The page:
Blankenbuehler returning to Broadway with 'The Bandstand'
Nov. 05, 2015
NEW YORK (AP) — The sound of swing will return to Broadway next season when director Andy Blankenbuehler leads "The Bandstand" to New York.
The story of six WWII veterans who join together in Cleveland to compete in a radio contest with dreams of stardom will star Laura Osnes and Corey Cott.
"I've always been passionate about the 1940s. Choreographically and stylistically, it resonates with me," said Blankenbuehler, a Tony Award-winner whose other Broadway credits include "Hamilton" and "Bring It On."
"When was the last time a musical had an original swing score and the swing score told the story?" Blankenbuehler said. "It's rare that a score is written and the story-telling narrative songs are in the period. So I'm really excited about that."
Osnes was on Broadway in "Rodgers + Hammerstein's Cinderella" and "Bonnie and Clyde," while Cott was in "Newsies" and "Gigi" opposite Vanessa Hudgens. The dates, theater and additional casting will be announced later.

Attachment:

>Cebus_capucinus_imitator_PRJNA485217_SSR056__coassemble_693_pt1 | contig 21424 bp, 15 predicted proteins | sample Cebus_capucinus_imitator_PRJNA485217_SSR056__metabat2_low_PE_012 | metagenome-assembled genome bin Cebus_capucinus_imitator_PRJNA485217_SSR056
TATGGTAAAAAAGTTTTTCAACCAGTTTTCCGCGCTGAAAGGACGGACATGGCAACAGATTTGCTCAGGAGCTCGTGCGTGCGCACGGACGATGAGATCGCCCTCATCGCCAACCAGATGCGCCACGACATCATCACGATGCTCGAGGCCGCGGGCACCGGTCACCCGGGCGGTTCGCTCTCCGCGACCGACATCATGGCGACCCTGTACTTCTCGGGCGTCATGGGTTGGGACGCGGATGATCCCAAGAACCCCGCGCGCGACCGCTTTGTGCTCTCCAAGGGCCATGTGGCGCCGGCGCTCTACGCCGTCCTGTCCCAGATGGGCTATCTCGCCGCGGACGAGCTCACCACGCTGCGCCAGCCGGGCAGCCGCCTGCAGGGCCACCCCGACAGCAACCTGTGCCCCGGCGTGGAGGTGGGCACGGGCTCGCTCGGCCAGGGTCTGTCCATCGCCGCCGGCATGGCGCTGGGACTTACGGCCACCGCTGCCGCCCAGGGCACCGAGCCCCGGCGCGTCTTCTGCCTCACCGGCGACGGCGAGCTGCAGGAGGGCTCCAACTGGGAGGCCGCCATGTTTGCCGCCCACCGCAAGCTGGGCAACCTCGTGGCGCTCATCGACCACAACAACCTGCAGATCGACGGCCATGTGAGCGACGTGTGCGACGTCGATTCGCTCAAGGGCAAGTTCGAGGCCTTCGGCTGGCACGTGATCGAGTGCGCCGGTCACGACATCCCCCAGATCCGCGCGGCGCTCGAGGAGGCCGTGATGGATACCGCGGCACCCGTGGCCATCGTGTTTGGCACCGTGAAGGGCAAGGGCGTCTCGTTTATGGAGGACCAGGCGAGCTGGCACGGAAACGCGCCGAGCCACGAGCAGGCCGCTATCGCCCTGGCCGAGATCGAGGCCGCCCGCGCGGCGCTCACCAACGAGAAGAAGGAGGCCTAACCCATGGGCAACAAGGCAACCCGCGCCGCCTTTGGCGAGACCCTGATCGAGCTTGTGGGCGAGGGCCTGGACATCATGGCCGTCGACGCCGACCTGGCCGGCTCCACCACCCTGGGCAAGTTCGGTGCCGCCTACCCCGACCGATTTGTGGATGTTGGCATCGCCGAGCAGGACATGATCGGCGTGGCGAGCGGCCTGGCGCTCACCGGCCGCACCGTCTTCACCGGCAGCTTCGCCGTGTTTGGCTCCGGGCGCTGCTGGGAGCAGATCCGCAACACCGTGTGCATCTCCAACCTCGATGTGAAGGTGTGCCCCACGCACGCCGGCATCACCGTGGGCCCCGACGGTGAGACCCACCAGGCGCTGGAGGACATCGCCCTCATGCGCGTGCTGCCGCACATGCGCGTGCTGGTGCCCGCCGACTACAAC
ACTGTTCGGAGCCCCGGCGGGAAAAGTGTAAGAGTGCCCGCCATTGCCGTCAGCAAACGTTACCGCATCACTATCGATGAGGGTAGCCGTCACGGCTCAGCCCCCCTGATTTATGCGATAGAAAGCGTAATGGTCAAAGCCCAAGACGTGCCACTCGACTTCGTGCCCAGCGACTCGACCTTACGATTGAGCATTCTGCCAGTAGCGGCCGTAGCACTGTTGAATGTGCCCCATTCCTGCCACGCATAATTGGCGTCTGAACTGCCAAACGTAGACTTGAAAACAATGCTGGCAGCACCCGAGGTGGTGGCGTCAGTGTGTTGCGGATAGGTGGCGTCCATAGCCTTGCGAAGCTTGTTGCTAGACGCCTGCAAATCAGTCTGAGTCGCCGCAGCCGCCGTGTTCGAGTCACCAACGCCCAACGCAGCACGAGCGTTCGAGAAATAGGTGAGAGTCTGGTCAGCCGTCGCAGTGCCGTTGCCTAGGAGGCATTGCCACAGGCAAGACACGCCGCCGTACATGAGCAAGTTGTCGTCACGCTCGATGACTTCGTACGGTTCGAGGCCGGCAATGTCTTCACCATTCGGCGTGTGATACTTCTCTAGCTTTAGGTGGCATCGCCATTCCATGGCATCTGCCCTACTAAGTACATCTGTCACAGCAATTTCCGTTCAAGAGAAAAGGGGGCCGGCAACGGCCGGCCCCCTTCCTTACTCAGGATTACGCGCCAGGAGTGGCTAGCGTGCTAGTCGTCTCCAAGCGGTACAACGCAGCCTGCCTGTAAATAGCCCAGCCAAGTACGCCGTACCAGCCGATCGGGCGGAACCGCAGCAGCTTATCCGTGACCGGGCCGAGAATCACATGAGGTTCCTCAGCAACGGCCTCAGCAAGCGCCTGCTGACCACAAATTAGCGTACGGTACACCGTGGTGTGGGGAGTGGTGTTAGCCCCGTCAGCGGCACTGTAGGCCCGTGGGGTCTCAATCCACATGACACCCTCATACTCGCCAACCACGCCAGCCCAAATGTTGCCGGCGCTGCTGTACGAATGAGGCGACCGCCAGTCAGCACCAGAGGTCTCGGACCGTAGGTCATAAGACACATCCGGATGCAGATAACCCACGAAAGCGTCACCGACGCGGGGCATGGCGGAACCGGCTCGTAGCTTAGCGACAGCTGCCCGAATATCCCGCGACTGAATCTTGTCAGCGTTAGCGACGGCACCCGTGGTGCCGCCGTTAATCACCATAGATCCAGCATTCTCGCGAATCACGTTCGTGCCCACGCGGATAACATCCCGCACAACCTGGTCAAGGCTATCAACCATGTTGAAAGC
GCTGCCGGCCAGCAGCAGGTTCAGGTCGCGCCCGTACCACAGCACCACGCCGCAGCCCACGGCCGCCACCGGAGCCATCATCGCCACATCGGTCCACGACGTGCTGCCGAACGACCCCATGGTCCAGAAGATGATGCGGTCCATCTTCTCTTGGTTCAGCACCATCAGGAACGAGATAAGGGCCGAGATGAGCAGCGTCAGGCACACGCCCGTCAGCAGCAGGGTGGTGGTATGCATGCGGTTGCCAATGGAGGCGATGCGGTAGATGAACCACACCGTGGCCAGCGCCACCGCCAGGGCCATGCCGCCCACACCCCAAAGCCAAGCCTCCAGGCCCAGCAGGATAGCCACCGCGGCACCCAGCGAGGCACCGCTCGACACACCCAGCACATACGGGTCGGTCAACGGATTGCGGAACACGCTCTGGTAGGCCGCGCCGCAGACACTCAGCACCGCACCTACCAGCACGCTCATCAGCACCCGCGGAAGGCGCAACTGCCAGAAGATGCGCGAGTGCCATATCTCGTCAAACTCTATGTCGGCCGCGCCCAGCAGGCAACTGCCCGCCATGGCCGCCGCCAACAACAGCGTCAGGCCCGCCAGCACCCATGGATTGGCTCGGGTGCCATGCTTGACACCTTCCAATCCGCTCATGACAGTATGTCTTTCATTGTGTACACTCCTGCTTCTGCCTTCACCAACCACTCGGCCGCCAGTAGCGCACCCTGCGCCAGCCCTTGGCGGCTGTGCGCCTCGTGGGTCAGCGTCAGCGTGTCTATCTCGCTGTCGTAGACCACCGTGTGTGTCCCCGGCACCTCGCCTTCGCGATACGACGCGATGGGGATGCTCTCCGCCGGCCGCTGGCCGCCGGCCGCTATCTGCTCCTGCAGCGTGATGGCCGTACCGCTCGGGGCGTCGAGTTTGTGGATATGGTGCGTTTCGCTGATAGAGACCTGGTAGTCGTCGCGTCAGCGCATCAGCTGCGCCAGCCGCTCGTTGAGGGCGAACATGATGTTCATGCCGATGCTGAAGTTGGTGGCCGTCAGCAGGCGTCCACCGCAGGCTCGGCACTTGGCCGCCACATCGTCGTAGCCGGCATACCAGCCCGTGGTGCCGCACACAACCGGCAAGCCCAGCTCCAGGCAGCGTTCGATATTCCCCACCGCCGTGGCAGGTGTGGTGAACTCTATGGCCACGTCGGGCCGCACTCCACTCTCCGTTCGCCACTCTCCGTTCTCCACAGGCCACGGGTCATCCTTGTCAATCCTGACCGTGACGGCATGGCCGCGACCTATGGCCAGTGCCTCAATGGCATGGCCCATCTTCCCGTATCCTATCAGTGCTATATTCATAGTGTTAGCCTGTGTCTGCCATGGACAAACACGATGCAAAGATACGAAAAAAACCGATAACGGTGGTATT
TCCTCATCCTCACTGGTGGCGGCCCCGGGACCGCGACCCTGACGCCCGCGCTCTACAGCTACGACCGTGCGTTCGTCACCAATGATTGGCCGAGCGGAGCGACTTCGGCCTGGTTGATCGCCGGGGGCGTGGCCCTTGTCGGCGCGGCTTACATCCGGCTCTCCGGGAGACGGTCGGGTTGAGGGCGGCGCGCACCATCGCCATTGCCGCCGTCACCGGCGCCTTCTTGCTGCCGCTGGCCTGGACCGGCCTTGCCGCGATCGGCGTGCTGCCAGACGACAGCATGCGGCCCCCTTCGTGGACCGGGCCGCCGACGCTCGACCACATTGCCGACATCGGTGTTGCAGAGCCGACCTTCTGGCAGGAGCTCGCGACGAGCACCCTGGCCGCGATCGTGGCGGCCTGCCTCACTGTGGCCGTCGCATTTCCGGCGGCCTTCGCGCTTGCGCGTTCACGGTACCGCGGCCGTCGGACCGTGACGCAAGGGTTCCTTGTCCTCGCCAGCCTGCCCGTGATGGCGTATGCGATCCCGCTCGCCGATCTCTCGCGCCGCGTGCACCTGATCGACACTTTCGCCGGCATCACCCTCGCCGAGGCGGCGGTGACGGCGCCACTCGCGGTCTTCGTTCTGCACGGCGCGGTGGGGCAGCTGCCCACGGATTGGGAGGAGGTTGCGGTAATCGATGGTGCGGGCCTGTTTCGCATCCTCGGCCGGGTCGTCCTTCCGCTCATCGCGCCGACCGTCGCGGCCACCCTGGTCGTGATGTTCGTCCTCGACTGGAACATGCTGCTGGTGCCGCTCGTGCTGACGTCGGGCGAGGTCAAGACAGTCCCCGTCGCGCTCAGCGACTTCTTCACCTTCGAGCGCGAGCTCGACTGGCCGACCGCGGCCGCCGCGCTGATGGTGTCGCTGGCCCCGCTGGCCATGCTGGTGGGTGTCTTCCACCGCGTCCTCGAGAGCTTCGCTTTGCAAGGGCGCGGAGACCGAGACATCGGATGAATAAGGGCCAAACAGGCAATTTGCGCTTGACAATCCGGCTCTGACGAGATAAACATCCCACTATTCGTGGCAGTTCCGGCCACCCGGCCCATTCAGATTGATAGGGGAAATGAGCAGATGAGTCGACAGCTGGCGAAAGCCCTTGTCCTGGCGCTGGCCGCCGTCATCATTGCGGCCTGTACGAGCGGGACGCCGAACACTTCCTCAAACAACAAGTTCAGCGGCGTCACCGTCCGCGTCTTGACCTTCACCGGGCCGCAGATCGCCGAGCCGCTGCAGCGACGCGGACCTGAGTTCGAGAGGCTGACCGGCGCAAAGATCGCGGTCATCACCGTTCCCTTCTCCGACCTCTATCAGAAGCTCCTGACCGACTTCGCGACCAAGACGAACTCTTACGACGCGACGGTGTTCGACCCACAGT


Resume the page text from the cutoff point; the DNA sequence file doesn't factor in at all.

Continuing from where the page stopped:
The musical features a book and lyrics by Richard Oberacker and Robert Taylor, and music by Oberacker. It made its world premiere at the Paper Mill Playhouse in New Jersey this fall with Osnes and Cott, and drew interest for its frank handling of veterans dealing with PTSD and a culture in denial.
"It deals with the fact that often times we shut out and cannot communicate about the things that are a little ugly that are really bothering on a deep, deep level," said Blankenbuehler. "This is a piece about how artistry and honesty can heal the soul, whether it's about PTSD or whatever it is."
Blankenbuehler, who grew up on traditional musical theater, said the new work offers the audience the best of both this era and the past — complicated characters and the great music of swing.
"I feel in many ways that it doesn't work anymore. I feel like the audience requires more. They need things to move more quickly," he said. "So I felt that 'The Bandstand,' stylistically, gave me an opportunity to move the show fluidly while never losing the authenticity of the period."
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